South African officials sparked controversy last week by allowing a cargo plane targeted by U.S. sanctions for supporting Russia’s military efforts to land at an air force base near Pretoria, the capital. The move is expected to further escalate tensions between South Africa and the United States.
The U.S. had previously stated that the plane was involved in shipping weapons for Russia’s defense forces. However, South Africa’s Department of Defense claimed that the aircraft had been delivering diplomatic mail for the Russian Embassy. The exact nature of the cargo remains undisclosed.
South Africa’s decision to permit the landing contradicts American efforts to isolate Russia due to its invasion of Ukraine. While South Africa is not bound by U.S. sanctions, this move is likely to worsen relations with the United States. Steven Gruzd, a researcher at the South African Institute of International Affairs, commented that the landing “will only serve to exacerbate the tense relations with the U.S.”
Despite South Africa’s declared neutrality in the Russia-Ukraine conflict, its foreign policy has shown increasing alignment with Russia. Mr. Gruzd noted that South Africa’s choice to allow the landing reflects its leaning towards Russia.
Both the American and Russian Embassies in Pretoria declined to comment on the landing. The incident comes at a time when the United States has expressed concerns about Pretoria’s potential support for Moscow during the Ukraine war. The U.S. has cautioned South Africa that it could face repercussions if found to have provided material support to Russia.
Senator Jim Risch of Idaho, the ranking Republican on the Senate Foreign Relations Committee, condemned the landing, calling it an affront to South Africa’s relationship with the United States. He emphasized that while the South African people remain important partners, the government’s hostile acts against U.S. sovereign interests cannot be accepted.
President Cyril Ramaphosa is already facing political turmoil over whether his government would honor an arrest warrant for President Vladimir V. Putin issued by the International Criminal Court. This issue arises as part of a planned summit scheduled for August.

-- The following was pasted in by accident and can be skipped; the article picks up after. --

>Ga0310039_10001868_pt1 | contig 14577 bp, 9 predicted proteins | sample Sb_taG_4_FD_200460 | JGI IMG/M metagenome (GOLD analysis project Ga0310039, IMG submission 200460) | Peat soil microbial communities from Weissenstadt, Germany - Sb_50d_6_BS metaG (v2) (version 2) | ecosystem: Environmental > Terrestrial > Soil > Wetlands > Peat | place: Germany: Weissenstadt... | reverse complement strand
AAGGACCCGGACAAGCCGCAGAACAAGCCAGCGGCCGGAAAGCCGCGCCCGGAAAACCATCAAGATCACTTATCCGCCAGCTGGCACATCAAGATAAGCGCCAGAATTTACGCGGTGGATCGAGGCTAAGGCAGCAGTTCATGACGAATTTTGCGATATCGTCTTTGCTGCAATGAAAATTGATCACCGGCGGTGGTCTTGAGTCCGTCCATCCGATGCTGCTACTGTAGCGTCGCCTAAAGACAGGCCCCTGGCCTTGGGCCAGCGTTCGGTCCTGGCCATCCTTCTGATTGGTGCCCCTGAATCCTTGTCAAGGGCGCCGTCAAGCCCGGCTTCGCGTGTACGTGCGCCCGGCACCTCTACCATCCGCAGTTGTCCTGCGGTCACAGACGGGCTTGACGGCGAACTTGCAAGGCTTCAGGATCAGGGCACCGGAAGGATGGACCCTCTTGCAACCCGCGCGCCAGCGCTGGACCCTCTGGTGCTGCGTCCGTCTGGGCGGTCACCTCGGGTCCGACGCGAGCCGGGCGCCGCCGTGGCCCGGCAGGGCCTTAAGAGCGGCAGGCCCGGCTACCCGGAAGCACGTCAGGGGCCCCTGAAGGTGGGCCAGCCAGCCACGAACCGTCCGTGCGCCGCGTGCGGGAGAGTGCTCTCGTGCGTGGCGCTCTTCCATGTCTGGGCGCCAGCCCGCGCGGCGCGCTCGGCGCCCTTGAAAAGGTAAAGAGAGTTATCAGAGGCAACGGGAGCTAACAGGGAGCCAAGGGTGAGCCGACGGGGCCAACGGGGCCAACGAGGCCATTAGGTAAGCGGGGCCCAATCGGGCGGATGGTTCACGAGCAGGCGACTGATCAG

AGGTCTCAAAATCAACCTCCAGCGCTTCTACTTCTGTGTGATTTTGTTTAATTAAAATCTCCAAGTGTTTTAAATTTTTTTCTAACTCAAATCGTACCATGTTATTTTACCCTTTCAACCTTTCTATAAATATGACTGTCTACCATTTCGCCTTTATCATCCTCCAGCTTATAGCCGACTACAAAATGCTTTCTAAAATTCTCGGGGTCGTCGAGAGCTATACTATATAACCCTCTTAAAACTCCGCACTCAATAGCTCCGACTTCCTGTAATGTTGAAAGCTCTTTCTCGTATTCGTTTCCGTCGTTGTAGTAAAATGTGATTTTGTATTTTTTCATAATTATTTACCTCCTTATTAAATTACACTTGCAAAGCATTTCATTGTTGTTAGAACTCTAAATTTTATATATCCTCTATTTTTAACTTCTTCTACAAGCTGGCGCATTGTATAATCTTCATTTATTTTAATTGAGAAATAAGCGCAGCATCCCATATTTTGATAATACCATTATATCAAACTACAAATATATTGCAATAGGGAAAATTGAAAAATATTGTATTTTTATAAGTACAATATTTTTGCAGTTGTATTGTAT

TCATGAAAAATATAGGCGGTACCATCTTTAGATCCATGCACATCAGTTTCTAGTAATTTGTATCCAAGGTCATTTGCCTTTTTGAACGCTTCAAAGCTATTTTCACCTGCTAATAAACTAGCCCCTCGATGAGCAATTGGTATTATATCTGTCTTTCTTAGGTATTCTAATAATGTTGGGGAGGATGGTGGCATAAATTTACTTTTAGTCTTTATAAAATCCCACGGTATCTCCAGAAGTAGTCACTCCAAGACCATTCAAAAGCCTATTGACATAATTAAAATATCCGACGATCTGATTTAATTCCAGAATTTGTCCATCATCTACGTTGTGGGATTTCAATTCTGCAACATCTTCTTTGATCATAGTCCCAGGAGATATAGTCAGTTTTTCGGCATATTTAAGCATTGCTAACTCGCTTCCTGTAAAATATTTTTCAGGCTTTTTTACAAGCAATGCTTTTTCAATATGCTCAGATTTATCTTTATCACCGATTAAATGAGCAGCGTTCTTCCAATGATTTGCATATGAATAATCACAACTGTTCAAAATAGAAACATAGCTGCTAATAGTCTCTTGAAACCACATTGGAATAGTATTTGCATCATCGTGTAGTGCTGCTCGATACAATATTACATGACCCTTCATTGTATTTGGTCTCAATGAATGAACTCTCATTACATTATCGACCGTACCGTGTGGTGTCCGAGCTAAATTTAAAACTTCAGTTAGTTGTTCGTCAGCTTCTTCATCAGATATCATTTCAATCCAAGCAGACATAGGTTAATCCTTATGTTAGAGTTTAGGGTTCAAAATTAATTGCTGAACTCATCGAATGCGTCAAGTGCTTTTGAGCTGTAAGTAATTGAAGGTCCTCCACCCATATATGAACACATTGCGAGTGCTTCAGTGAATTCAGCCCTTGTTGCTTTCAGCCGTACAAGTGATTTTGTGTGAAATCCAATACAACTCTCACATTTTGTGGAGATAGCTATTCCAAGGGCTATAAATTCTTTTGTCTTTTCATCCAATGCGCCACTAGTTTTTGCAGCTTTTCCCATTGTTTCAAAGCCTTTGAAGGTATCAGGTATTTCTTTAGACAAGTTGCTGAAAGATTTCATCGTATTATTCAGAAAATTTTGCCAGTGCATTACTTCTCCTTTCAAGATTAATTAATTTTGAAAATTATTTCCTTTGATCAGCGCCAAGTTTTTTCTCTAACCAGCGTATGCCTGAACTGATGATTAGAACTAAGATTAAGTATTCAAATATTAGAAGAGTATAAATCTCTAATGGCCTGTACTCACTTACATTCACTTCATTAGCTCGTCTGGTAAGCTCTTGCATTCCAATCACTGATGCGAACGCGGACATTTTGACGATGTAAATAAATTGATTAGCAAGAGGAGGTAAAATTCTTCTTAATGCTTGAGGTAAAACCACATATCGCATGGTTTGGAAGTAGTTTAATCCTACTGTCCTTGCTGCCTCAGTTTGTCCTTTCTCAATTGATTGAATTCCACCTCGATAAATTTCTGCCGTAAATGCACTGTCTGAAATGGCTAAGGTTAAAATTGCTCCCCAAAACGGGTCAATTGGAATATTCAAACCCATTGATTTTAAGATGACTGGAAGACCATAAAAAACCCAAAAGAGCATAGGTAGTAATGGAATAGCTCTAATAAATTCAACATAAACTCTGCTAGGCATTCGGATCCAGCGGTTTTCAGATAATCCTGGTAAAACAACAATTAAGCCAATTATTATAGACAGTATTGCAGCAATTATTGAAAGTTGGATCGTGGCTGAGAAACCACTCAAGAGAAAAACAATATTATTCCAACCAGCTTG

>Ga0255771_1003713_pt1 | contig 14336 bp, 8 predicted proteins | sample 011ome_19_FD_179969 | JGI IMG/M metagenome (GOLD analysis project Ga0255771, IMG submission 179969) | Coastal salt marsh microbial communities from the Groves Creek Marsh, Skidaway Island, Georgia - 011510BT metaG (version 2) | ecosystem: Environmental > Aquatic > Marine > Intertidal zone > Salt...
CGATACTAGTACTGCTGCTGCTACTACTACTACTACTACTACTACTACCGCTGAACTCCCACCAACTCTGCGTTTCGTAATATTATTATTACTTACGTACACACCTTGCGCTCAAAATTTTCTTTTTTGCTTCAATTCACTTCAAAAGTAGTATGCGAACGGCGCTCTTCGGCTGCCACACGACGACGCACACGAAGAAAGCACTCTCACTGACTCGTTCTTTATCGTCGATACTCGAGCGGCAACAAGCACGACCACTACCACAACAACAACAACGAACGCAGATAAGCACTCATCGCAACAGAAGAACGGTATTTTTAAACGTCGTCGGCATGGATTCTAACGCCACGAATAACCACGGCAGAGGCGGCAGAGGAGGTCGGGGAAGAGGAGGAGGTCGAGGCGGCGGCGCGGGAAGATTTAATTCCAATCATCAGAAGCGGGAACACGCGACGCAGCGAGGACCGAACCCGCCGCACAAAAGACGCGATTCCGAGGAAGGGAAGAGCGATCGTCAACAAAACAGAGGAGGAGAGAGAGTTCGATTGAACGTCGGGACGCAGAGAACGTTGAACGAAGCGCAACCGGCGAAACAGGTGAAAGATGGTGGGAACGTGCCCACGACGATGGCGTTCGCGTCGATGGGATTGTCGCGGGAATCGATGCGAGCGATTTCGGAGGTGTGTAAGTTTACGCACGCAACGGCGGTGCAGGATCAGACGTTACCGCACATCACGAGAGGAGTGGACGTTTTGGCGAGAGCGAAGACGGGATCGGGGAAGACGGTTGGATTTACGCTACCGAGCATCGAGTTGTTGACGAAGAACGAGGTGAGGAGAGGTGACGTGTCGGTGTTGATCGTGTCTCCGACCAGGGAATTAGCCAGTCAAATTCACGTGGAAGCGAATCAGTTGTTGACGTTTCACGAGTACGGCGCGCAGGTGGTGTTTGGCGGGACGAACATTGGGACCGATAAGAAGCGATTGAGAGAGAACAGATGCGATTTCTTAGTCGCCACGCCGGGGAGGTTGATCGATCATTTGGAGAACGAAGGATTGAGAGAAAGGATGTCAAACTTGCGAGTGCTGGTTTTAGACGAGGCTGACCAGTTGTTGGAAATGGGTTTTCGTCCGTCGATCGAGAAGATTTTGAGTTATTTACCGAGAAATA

Flight radar records indicate that the Ilyushin IL-76 plane originated from Russia’s Chkalovsky military airfield near Moscow on April 21, making several stops in the Middle East and Africa before reaching South Africa’s Waterkloof Air Force Base on April 24. The Defense Department confirmed the plane’s landing at the base, stating that the Russian Embassy had formally requested permission for the aircraft to land.
While delivering diplomatic mail by aircraft is not uncommon, concerns have been raised about potential abuses. Questions have been raised as to why the plane did not use a nearby commercial airport, which is the more typical location for offloading diplomatic bags.
Helmoed Heitman, a defense analyst, suggested that Western sanctions likely influenced the flight plan and landing. There may have been concerns that landing at a commercial airport could result in arrest.
The cargo plane is owned by Aviacon Zitotrans, a Russian company previously subjected to U.S. Treasury Department sanctions in January. Aviacon has been involved in shipping military equipment worldwide, including warheads and rockets. The company has yet to respond to inquiries for comment.
This incident follows the docking of a Russian container ship called the Lady R, also under U.S. sanctions, at a South African naval port in December. Allowing a commercial ship to use a naval facility raised concerns among South Africans.
A U.S. official in South Africa suggested that the American government believed munitions and rocket propellant, potentially for use in the war, might have been loaded onto the Russian tanker. South Africa’s defense minister, Thandi Modise, stated that the ship was delivering an “old outstanding order for ammunition.”